On this factual basis the Board found that the company had violated sections 8(a)(3) and (1) of the Act and ordered the company to make whole all employees for any loss suffered by suspension of wage review. It reasoned that the company's well-established duty was to decide the question of granting or withholding benefits as if there were no organizational activities pending:
An employer's legal duty in deciding whether to grant benefits while a representation case is pending is to determine that question precisely as he would if a union were not in the picture. If the employer would have granted the benefits because of economic circumstances unrelated to union organization, the grant of those benefits will not violate the Act. On the other hand, if the employer's course is altered by virtue of the union's presence, then the employer has violated the Act, and this is true whether he confers benefits because of the union or withholds them because of the union.
McCormick Longmeadow Stone Co., 158 N.L.R.B. 1237, 1242 (1966). The Board also suggested that the company's statements that wage review would have to be held in abeyance until the union issue was settled sought to place responsibility for the hiatus in wage review on the union, and thereby attempted to discredit the union and discourage membership.
One weakness in the Board's argument lies in its assumption that the company would necessarily have protected itself by conducting its normal wage review. The company correctly points out that the Board's own position on this issue is hardly as clear as the language quoted above might indicate. In J. C. Penney Co., Inc., 160 N.L.R.B. 279 (1966), enforced, 384 F.2d 479 (10th Cir. 1967), for example, the company normally granted wage increases at 12-15 month intervals. Nevertheless, the Board adopted a finding of the trial examiner that a wage increase 14 months after the preceding one violated section 8(a)(1) of the Act:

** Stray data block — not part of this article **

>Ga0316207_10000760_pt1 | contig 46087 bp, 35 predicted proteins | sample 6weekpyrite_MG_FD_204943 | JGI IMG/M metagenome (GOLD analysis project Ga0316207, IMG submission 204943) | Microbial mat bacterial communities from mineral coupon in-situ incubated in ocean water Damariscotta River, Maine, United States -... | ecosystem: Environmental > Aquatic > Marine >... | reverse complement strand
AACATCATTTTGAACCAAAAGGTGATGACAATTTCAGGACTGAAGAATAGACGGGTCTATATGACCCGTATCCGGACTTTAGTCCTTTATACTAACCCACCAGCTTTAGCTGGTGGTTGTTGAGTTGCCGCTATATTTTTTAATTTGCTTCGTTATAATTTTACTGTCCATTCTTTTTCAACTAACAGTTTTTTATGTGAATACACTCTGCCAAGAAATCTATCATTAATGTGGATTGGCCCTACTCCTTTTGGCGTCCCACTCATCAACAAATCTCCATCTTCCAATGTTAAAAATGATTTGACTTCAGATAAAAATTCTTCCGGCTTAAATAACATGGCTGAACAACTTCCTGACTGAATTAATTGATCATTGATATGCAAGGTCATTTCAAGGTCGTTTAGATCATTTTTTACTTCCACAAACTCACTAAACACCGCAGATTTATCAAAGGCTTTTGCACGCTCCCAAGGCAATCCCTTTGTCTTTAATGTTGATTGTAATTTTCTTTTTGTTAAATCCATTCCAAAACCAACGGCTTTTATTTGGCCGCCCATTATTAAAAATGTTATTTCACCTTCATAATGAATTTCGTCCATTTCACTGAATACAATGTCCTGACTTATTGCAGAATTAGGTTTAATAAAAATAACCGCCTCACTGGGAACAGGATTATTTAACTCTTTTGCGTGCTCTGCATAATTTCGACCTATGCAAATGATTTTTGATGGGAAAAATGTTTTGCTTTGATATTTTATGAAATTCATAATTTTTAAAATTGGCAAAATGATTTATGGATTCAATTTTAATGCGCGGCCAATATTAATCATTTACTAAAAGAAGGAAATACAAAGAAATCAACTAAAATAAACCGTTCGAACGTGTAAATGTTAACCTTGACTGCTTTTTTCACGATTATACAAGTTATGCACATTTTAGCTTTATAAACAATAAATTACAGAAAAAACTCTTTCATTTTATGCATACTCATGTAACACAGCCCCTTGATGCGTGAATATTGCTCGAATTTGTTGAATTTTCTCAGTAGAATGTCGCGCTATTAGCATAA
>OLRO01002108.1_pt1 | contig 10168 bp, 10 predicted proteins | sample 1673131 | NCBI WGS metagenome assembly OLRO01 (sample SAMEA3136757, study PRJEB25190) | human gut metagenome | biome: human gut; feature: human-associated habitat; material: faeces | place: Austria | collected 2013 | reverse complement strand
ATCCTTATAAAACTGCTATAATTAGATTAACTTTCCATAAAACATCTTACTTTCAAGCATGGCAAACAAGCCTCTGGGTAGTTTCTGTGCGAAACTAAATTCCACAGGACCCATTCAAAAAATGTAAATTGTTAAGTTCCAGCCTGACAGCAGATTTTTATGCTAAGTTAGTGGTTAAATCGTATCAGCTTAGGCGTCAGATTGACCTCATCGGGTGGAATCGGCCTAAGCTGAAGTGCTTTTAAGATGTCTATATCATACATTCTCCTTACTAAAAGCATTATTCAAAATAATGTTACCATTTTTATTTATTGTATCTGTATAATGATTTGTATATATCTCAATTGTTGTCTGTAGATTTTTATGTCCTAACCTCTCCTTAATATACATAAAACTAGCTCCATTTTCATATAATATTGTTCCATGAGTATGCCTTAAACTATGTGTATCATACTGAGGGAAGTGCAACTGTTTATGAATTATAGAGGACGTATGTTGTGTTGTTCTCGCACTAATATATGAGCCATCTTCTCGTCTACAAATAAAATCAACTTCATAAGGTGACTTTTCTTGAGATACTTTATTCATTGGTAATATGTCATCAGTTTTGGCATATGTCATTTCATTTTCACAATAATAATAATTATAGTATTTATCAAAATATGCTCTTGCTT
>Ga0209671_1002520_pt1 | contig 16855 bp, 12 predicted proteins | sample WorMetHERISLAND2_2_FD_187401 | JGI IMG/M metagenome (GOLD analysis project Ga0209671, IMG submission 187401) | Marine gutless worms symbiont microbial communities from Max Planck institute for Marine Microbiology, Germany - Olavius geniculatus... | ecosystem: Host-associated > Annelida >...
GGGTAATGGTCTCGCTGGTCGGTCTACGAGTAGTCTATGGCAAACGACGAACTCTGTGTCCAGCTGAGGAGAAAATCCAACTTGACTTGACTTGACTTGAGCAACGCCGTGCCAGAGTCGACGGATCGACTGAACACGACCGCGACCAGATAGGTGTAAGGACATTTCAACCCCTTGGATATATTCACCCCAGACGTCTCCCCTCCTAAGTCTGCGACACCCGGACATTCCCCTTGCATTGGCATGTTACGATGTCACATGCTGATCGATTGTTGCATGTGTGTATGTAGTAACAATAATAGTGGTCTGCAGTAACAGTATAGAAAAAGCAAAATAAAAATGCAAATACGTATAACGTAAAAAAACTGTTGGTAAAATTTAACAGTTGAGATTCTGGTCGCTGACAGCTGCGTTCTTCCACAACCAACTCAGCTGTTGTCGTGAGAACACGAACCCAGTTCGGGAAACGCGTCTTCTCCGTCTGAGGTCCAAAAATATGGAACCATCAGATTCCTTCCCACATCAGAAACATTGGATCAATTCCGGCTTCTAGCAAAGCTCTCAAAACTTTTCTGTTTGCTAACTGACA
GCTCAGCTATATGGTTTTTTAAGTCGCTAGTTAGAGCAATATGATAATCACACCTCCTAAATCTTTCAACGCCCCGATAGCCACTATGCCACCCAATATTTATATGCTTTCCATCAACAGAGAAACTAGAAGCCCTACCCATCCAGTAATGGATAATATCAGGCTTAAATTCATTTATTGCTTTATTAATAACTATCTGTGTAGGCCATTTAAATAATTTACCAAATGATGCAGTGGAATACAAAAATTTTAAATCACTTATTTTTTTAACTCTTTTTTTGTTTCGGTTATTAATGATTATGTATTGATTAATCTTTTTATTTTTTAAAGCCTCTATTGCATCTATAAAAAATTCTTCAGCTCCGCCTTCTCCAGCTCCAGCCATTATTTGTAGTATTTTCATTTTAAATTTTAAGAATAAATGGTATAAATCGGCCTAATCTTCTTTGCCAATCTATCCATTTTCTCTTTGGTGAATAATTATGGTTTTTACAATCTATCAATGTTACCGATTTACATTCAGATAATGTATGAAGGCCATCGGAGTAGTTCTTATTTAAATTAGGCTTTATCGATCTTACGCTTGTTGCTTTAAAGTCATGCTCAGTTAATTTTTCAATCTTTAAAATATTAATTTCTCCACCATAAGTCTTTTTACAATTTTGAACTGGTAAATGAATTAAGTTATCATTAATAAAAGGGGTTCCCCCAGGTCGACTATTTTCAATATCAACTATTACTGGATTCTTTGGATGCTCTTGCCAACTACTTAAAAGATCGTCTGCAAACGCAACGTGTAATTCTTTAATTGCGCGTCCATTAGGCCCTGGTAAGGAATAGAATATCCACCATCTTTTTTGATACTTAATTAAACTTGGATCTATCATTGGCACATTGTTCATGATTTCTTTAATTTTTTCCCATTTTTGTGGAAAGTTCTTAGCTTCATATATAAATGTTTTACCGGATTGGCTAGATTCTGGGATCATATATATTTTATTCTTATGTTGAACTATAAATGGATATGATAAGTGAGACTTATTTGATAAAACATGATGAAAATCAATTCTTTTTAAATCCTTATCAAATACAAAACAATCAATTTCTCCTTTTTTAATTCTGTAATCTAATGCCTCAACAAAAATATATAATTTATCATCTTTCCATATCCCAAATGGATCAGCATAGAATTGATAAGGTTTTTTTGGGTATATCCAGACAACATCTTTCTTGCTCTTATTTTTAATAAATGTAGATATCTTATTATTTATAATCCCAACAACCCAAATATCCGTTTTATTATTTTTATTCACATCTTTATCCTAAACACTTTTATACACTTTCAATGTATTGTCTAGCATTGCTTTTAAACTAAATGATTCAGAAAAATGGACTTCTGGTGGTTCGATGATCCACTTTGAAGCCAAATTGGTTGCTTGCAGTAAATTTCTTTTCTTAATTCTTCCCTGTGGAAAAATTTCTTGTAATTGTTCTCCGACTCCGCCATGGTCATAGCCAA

With a decision in the representation case imminent and the possibility of an election soon thereafter a matter of reasonable expectation, I find it hard to understand why the Respondent felt impelled to grant the wage increases at the time it did. As matters actually developed, had the Respondent withheld action for another month, the election would have been held and the Respondent would have been held and the Respondent would have granted the wage increases within the span of time it customarily followed. . . .
160 N.L.R.B. at 284. Such a holding contrasts sharply with the Board's position in other cases, e.g., Montana Lumber Sales, Inc., 185 N.L.R.B. No. 12 at 8 (1970):
We have held that, where an Employer has made clear in its campaign statements that its only reason for postponing expected benefits was to avoid the appearance of election interference, its action did not constitute objectionable conduct sufficient to set aside an election.
See generally Perl, Granting of Benefits During a Representation Election: Validity of NLRB General Rule, 18 Lab. L.J. 643 (1967).